|An Avon editor made the mistake of referring to Jane Eyre when introducing this book. After just a few pages, I was thinking more along the lines of Jane Airhead.
Beatrice Sinclair lost her parents, her family and almost everyone she knows in a cholera epidemic. Now, having sold virtually everything she owned to buy food and turned down a marriage proposal from the young minister who needs a mother for his two children, she’s on the verge of starvation. She applies for a barmaid’s position, but knows she can’t do the job because she could never “wear a blouse that revealed all her assets or a skirt that bared her ankles” or dispense “simpering smiles or coy looks.”
Instead, she will climb the mountain path above the village to the mysterious Castle Crannoch and ask the Duke of Brechin for employment, even though the rumors suggest that “no woman of good character would seek employment there.” Dressed only in a thin dress and shawl, Beatrice sets off up the “long and winding road” in the cold November rain.
En route she is nearly run down by a dark coach drawn by “stallions from hell.” When the carriage stops a short way up the road she wonders briefly if it is foolish to accept a ride in a strange carriage, then climbs in. Once inside, she’s relieved to discover that the occupant is a faultlessly handsome man with a dimple. “Surely a man with a dimple could not be evil?”
They arrive at the castle, where Beatrice discovers that her benefactor is Devlen Gordon, and that the duke, Robert, is an obnoxious seven-year-old under the guardianship of his uncle (and Devlen’s father) Cameron Gordon. Cameron is in a wheelchair, apparently crippled in the same carriage accident that killed Robert’s parents.
Faint with hunger, Beatrice passes out. When she revives, tucked up in bed and wondering if it was Devlen who undressed her, she finds that Cameron is sitting across the room. He offers her a position as Robert’s governess and, lulled by a warm bed and more food than she’s seen in a month, she accepts.
Gothics seem to be the newest romance fad. This book is apparently supposed to be a Gothic, but like so many authors jumping on the bandwagon, the usually dependable Ranney misses the point in a really big way.
The biggest problem some authors have is creating a Gothic tone, and this book, in my opinion, makes all the obvious mistakes. Creating a Gothic atmosphere is not about informing us, over and over in ominous tones, that all is not as it should be at the Castle. The best Gothic writers (Victoria Holt and Anne Stuart come to mind) tell us that everything is exactly as it should be, then show us that appearances are deceiving, slowly and inexorably building a case that neither reader nor heroine can ignore.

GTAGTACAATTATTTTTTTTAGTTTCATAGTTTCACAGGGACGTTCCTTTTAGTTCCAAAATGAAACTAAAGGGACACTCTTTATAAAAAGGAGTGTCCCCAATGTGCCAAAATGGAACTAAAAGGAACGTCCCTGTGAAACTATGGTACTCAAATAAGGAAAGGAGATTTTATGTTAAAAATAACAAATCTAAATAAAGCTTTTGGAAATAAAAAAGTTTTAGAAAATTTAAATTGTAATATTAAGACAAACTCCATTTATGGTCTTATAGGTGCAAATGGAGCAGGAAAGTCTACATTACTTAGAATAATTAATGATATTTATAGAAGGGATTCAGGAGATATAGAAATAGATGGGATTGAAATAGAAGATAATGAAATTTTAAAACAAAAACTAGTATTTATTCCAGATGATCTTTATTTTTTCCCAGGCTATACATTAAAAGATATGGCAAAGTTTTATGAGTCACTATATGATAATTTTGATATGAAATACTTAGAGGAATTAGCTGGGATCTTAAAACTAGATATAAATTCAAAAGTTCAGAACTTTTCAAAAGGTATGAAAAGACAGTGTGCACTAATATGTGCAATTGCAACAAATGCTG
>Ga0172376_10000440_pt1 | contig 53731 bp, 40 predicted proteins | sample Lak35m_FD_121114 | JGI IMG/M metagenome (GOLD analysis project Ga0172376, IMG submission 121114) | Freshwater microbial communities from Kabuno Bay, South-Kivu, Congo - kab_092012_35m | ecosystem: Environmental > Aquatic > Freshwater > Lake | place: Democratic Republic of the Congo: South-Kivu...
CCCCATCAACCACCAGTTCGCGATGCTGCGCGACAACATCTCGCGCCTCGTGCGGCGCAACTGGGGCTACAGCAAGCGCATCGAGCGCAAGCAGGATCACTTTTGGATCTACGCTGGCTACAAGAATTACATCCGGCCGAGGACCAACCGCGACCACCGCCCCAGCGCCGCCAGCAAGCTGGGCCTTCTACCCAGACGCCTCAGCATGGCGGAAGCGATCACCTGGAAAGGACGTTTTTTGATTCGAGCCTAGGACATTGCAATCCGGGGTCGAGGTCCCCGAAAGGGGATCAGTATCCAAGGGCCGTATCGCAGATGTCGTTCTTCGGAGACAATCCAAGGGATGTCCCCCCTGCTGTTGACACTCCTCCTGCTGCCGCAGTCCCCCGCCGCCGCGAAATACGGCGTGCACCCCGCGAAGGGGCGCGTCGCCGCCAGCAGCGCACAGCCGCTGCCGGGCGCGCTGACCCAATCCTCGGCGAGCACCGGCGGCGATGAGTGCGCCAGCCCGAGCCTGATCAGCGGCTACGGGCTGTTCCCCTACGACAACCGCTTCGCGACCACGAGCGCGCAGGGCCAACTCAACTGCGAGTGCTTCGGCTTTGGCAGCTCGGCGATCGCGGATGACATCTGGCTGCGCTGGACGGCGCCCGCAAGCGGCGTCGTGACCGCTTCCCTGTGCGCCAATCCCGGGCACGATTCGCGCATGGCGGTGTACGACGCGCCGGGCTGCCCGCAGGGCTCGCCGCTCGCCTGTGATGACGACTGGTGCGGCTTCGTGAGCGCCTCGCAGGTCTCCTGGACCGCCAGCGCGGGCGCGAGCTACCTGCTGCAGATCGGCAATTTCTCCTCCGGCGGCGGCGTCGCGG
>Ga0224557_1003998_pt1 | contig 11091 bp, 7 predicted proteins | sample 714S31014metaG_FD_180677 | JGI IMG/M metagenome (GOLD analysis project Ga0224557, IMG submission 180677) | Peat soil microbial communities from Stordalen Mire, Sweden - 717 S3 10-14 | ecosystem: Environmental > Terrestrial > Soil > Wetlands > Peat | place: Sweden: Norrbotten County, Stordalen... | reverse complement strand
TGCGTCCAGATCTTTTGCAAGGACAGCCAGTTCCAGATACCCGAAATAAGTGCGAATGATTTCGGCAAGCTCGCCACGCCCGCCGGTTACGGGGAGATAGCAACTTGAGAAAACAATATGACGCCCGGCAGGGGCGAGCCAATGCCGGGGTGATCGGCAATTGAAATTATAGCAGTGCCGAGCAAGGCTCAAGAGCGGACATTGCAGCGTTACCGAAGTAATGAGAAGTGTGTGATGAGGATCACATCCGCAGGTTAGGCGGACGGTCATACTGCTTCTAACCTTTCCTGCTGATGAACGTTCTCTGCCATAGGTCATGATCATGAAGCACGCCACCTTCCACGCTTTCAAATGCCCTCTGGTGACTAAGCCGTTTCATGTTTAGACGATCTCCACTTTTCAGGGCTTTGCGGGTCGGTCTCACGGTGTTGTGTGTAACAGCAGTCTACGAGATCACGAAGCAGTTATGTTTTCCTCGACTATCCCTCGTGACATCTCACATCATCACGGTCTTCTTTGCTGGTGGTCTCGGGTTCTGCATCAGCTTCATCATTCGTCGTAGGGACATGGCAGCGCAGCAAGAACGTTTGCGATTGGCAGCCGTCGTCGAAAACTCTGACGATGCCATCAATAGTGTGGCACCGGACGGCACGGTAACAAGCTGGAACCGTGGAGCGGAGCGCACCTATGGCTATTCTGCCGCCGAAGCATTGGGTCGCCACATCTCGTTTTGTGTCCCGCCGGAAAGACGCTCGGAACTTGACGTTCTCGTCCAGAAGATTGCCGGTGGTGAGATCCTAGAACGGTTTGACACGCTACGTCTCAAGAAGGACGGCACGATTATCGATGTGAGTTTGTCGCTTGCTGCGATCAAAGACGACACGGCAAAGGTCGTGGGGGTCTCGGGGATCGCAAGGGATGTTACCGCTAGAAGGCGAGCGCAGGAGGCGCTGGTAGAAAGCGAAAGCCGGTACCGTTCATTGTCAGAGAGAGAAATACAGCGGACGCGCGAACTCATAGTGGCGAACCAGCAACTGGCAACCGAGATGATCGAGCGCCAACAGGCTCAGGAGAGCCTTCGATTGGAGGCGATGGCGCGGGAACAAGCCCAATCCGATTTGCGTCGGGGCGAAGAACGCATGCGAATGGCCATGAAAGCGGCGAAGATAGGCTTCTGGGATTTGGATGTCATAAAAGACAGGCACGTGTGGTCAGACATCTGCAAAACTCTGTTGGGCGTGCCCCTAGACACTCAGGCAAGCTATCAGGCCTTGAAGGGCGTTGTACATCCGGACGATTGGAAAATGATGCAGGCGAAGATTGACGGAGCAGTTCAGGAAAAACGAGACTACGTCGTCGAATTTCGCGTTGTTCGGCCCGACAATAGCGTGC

They also feature ambiguous heroes who, it looks all too likely, may have some hand in the villainy. Although Devlen would make a rather splendid hero in a Regency historical, ‘ambiguity’ is not exactly the first word that springs to mind when describing him.
Beatrice and Devlen have some very nice moments together, particularly once they start to develop an emotional relationship. Unfortunately this doesn’t happen until very late in the book. For most of the story they are simply in lust. This felt rather cold in the ‘hero’ and weirdly uncharacteristic for Beatrice. This well-brought-up young woman, who objected to showing her ankles in a pub, is suddenly longing for physical intimacy with Devlen after he kisses her and cops a few feels. It didn’t raise my opinion of her intelligence, and it made it difficult to believe in a love story.
Afer watching Devlen and Beatrice wander around thinking lascivious thoughts about each other for most of the book, the ending arrives in a great rush, with the villain and a Big Dark Secret appearing practically out of nowhere, leaving the reader feeling dazed and unsatisfied.
Karen Ranney has written some wonderful books – her medievals, for example are complex, witty and realistic. An Unlikely Governess doesn’t feel as though it was written by the same person.
-- Judi McKee